Let’s use the example of Maria, a farmer for a Fairtrade coffee co-operative in Colombia, to explain. If the market price of coffee should fall below the Minimum Price set in the Fairtrade Standards, then Maria’s cooperative would receive this guaranteed Fairtrade Minimum Price.

This safety net means Maria and other farmers in her co-op can cover their production costs which helps them to predict their income and budget for the future. However – and this is really important – if the market price of the coffee is above the Minimum Price, then the market price is the basis for negotiations between Maria’s co-op and their buyers (they can and do also negotiate higher prices on the basis of quality and other factors).

This is something that people often don’t realise, assuming that under Fairtrade farmers receive a fixed rate that can never change, even if the market price of the crop they’re growing is high.

In addition to the Minimum Price or market price, Fairtrade producers receive a bonus-type payment called the ‘Fairtrade Premium’. This is an extra sum of money that they decide democratically how best to spend. Some might spend it on improved training and farming techniques, others on building schools and medical clinics. Fairtrade doesn’t dictate what it’s spent on, it’s entirely up to the producers, but in the interests of transparency this Premium spending is audited.

Myth 5: “Our company ALWAYS pays farmers more than Fairtrade”

Occasionally we see companies making claims like ‘we always pay our farmers more than Fairtrade’. But in light of the Minimum Price/market price explanation above, what do claims like this really mean? Do they mean they pay more than the Fairtrade Minimum Price? What if the market price of the commodity is high and Fairtrade farmers are receiving the higher market price?

When companies make claims like this without independent third party verification, we as consumers are essentially having to take them at their word. PACT coffee who claim on their website to “always pay our farmers 25% more than the Fairtrade rate” admit themselves that they currently have no independent third party verification to ensure this happens, or for the monitoring of conditions for the farmers they source from.

The FAIRTRADE Mark on a product means that the Fairtrade ingredients in that product have been independently verified by FLOCERT – an independent certifier accredited by the International Organization for Standardization (ISO). FLOCERT can and do suspend – or in some cases even decertify – Fairtrade producer organisations if their audit shows that Fairtrade Standards are not being complied with.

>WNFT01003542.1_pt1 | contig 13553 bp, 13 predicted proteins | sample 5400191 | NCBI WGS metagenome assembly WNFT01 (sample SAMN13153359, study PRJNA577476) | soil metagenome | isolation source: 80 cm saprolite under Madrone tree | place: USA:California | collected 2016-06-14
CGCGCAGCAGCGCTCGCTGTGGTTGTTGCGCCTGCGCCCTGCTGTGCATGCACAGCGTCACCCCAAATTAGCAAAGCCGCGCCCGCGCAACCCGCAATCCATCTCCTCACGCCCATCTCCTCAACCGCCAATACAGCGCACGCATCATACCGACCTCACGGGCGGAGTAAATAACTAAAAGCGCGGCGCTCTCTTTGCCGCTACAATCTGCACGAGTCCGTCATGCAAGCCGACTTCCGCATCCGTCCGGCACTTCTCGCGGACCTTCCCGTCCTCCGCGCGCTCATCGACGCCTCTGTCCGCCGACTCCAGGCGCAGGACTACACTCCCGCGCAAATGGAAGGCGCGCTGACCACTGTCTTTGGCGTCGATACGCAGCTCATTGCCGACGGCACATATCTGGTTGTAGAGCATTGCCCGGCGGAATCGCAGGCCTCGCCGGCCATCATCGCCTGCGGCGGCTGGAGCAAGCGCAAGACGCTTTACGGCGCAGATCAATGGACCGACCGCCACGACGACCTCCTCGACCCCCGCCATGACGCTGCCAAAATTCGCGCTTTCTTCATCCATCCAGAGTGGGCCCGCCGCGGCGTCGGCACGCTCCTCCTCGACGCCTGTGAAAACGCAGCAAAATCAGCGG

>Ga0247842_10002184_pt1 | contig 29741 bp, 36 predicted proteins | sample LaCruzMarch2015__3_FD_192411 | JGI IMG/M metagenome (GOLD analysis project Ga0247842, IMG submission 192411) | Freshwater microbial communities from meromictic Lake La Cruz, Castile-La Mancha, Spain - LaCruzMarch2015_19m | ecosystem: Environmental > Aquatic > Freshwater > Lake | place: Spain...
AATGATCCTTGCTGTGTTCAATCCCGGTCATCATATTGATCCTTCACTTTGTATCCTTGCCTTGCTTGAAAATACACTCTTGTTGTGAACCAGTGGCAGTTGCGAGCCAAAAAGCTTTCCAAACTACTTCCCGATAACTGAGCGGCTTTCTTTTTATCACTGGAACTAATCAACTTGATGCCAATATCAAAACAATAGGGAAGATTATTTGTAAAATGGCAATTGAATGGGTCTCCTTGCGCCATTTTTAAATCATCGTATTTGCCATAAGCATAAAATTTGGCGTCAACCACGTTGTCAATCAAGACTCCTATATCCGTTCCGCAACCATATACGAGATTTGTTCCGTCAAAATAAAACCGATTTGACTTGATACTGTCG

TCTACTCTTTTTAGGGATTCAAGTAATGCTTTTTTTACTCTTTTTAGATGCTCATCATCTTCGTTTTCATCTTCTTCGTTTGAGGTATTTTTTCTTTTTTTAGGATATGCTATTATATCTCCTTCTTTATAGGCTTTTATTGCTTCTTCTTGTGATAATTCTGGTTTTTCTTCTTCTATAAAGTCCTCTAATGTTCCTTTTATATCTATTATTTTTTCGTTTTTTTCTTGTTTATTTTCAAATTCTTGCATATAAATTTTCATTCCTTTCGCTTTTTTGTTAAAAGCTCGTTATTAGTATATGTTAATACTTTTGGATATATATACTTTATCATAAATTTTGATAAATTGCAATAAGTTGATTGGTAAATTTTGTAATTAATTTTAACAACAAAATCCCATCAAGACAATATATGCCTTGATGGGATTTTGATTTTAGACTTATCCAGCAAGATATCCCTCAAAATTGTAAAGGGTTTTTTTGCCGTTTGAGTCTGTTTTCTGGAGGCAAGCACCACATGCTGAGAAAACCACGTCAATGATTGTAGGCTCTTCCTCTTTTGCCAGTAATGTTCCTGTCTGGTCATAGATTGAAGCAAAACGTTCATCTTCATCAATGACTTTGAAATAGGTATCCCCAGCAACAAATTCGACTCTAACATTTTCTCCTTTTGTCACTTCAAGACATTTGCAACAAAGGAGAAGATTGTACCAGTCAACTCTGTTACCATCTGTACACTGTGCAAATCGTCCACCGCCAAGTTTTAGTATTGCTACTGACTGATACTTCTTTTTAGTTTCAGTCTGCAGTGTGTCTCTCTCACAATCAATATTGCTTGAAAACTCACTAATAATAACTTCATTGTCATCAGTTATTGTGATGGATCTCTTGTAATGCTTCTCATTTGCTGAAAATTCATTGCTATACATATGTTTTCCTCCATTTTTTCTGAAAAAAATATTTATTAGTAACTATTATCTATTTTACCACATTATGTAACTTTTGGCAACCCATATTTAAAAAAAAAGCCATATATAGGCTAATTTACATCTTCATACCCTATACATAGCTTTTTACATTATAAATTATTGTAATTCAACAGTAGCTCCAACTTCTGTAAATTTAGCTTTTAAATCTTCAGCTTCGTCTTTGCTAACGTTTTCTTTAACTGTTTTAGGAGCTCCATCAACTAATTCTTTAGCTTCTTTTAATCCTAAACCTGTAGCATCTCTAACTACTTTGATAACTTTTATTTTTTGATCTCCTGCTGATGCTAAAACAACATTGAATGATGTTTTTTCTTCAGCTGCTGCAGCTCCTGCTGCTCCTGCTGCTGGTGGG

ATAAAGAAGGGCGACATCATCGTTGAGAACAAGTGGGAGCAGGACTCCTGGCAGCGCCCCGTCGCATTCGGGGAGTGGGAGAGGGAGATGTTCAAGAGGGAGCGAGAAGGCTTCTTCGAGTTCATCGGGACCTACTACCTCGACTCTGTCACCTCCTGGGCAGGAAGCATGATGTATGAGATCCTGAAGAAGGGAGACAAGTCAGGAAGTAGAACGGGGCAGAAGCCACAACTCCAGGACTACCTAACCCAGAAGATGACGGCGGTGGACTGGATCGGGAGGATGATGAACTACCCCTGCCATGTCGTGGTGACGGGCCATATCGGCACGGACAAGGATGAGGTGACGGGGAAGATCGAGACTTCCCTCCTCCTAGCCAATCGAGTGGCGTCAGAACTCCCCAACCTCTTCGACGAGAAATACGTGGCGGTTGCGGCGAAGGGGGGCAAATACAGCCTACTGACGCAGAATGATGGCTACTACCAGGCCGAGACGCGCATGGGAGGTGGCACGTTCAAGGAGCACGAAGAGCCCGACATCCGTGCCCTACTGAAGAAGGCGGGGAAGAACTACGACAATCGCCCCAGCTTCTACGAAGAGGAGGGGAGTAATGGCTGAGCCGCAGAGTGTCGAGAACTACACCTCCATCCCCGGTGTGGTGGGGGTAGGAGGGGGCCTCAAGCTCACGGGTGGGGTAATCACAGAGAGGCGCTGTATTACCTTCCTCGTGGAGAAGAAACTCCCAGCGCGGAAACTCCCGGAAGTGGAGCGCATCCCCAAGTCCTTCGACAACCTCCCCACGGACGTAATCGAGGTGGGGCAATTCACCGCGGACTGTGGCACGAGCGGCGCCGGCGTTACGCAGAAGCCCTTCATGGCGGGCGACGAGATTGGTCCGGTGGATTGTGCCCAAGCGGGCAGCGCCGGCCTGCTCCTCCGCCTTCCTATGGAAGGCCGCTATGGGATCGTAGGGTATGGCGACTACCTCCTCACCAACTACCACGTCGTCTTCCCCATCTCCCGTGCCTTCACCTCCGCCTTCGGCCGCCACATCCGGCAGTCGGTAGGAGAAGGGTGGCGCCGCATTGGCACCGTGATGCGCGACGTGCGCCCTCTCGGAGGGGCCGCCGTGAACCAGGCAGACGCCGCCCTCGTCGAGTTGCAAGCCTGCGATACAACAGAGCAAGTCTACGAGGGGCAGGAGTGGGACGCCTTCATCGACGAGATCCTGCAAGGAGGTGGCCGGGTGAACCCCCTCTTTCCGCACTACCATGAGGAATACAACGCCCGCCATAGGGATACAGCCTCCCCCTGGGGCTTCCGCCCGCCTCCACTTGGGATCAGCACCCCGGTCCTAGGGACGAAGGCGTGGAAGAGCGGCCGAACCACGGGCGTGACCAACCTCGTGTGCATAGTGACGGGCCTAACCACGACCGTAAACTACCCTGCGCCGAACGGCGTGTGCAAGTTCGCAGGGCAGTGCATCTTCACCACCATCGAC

When it comes to Fairtrade products, when we say that buying is supporting farmers to get a better deal, you don’t just have to take our word for it.

Myth 6: “Fairtrade doesn’t encourage farmers to improve quality”

This myth is occasionally aimed at coffee farmers. The argument goes that the ‘safety net’ of the Fairtrade Minimum Price means there is little or no incentive for farmers to improve the quality of their crop.

But as mentioned above, producer groups are not tied in to receiving the Minimum Price. Higher quality produce can and does attract higher prices, so there is genuine incentive for Fairtrade farmers to innovate and improve quality, not to mention the pride they feel in their work – like most of us!

In addition to the price they receive, farmers also earn a Fairtrade Premium to invest in projects that will benefit their business or community. Coffee farmers must invest 25 per cent of this back into initiatives to improve quality and productivity, which are fundamental ways of increasing their incomes.

Over the years, many Fairtrade coffee producers have won Cup of Excellence awards and many retail products, including coffees from Grumpy Mule and Cafedirect, have also won various taste awards which is testament to the quality achieved. In fact, Fairtrade coffees have won over 28 Great Taste Awards in the last 3 years!

If you have questions about Fairtrade or Fairtrade Labelled products, we’d love to hear them. We’ve been supporters of fair trade products for many years and will continue to do so – watch this space!

Published by

Leanne Johnson

Graphic and web designer at Natural Collection - resident treehugger, eco warrior and chocolate fan